Knowing how to calm a candidate’s nerves during an interview is an essential skill for every interviewer
A nervous candidate may underperform and fail to properly represent themselves and what they can offer to your organisation. That’s why the best interviewers will put in the extra work to create a safe and comfortable interview environment for every candidate.
Another common cause of nerves is a lack of preparation, but even this aspect can be mitigated by the interviewer. Here are five of the best techniques for calming a candidate’s nerves so they can truly show you who they are and what they can do.
Interviewers can help candidates prepare for the interview by providing additional information about the interview process and the company itself. Candidates should be informed as to who is conducting the interview and their role within the organisation, as well as any other persons they will meet during the process.
Other more general details can be provided too, such as the company’s work culture and values. Knowing such information ahead of the interview will help candidates feel more confident and prepared, and thus more likely to represent themselves as well as possible.
It is easy to forget that interviewers can get nervous too, and it can be tempting to read off a script and overlook the importance of the human connection between interviewer and candidate. So don’t be robotic, but be genuinely interested in the candidate by listening attentively to their answers.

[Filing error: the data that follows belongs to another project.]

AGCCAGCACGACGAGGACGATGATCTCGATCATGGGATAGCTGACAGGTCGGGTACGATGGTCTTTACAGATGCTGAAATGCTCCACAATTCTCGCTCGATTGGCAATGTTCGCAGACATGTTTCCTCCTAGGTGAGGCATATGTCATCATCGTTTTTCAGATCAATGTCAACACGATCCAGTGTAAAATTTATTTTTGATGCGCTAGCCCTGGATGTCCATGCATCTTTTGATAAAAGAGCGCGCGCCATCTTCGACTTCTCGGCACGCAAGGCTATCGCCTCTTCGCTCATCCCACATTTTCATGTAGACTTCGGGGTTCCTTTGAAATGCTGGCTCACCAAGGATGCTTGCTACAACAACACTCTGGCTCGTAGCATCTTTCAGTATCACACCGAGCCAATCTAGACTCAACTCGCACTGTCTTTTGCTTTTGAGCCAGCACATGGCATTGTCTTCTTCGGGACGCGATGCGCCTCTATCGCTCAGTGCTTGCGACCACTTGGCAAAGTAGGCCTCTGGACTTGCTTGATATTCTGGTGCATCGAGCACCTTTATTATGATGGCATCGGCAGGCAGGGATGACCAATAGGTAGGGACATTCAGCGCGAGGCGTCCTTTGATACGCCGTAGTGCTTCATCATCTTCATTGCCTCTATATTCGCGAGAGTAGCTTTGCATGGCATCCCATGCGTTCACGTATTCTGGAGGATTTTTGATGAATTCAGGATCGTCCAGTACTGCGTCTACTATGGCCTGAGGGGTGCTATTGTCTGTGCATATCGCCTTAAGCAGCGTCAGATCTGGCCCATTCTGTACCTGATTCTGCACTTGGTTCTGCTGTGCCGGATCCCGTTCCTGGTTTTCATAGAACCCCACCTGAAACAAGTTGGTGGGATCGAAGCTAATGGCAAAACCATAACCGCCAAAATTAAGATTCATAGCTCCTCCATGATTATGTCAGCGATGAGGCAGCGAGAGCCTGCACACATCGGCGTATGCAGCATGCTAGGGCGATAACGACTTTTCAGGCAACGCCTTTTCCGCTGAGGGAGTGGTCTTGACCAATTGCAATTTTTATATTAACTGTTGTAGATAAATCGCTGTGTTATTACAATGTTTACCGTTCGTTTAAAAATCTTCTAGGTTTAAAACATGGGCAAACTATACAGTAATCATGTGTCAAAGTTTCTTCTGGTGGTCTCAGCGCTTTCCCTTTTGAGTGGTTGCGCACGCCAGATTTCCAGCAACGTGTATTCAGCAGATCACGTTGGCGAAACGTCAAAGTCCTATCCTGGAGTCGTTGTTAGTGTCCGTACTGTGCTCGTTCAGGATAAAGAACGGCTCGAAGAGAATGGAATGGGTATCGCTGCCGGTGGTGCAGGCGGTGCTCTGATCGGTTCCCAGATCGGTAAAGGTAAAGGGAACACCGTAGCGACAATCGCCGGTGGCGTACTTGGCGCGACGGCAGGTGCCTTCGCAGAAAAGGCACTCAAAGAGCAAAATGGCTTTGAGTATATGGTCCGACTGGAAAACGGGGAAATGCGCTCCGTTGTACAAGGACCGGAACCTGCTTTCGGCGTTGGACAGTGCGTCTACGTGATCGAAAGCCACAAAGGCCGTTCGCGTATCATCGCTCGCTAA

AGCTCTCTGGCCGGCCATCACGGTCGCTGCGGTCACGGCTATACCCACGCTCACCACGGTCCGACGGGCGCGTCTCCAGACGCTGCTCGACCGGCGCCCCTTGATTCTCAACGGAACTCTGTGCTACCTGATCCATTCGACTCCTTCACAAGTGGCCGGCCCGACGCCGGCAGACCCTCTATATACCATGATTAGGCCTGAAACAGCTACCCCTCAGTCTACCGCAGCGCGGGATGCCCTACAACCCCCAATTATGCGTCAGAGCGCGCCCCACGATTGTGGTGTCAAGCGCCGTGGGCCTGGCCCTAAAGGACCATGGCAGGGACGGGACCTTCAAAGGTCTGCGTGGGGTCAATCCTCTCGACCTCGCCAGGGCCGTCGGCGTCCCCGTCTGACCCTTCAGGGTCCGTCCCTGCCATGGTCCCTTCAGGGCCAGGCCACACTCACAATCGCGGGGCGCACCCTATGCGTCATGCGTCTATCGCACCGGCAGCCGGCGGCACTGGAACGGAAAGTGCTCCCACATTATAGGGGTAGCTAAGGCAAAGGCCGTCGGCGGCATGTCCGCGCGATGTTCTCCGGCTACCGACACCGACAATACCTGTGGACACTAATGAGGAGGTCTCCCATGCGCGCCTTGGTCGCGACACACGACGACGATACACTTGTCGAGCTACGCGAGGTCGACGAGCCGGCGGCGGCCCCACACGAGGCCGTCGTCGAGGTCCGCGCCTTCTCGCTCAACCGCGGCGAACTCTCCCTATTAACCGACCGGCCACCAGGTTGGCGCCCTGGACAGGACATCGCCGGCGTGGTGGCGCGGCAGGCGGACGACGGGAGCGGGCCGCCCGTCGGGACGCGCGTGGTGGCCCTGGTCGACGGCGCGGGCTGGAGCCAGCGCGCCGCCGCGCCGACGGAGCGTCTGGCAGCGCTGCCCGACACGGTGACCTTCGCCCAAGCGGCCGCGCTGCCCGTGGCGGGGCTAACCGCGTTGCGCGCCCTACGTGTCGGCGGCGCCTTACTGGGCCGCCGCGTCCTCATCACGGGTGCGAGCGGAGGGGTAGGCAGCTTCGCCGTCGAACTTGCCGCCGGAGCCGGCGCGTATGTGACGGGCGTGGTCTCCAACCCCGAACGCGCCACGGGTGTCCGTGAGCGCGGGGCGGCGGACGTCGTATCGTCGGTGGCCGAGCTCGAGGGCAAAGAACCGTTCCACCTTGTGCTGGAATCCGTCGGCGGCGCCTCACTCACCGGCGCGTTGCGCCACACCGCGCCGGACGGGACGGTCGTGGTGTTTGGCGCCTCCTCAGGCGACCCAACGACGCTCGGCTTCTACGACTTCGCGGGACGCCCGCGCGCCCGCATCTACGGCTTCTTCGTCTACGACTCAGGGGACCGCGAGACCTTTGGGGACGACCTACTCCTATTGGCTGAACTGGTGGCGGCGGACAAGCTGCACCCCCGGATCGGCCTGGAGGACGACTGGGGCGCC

Remember, how you make the candidate feel during the interview will influence how they imagine they will be treated by the company on the whole.
Experienced interviewers will no doubt have felt the urge to interrupt a rambling candidate at some point, but it’s important to let them finish. A good technique to move things along is to use a natural break in their speech to offer interest or agreement to something they’ve said, and interject with something affirming like “That’s really interesting,” and then you can use that foot in the door to divert the conversation onto something more specific without it seeming rude or abrupt.
Traditional interview techniques usually have the interviewer wait until near the end of the interview to offer the candidate a chance to ask questions, and that’s still a good thing to do. However, you can offer occasional clarifying questions throughout the interview to make sure the candidate fully understands everything and isn’t getting lost in their nerves.
Clarifying questions could be along the lines of “Did I explain that clearly?” or “I hope I’ve made that clear enough?” Such questions will rarely require further extrapolation on the interviewer’s part, but will give the candidate some easy responses to help get into the rhythm of things and calm their nerves.
We communicate a lot through our body language, so be aware of your non-verbal communication and make sure it is friendly and welcoming. In fact, the mirroring effect means being relaxed yourself may be one of the best ways to help a candidate calm their own nerves during an interview.
If you are looking to hire in 2023, get in touch with Lavandi Talent's specialist recruitment team – call 0161 399 1200 or email firstname.lastname@example.org.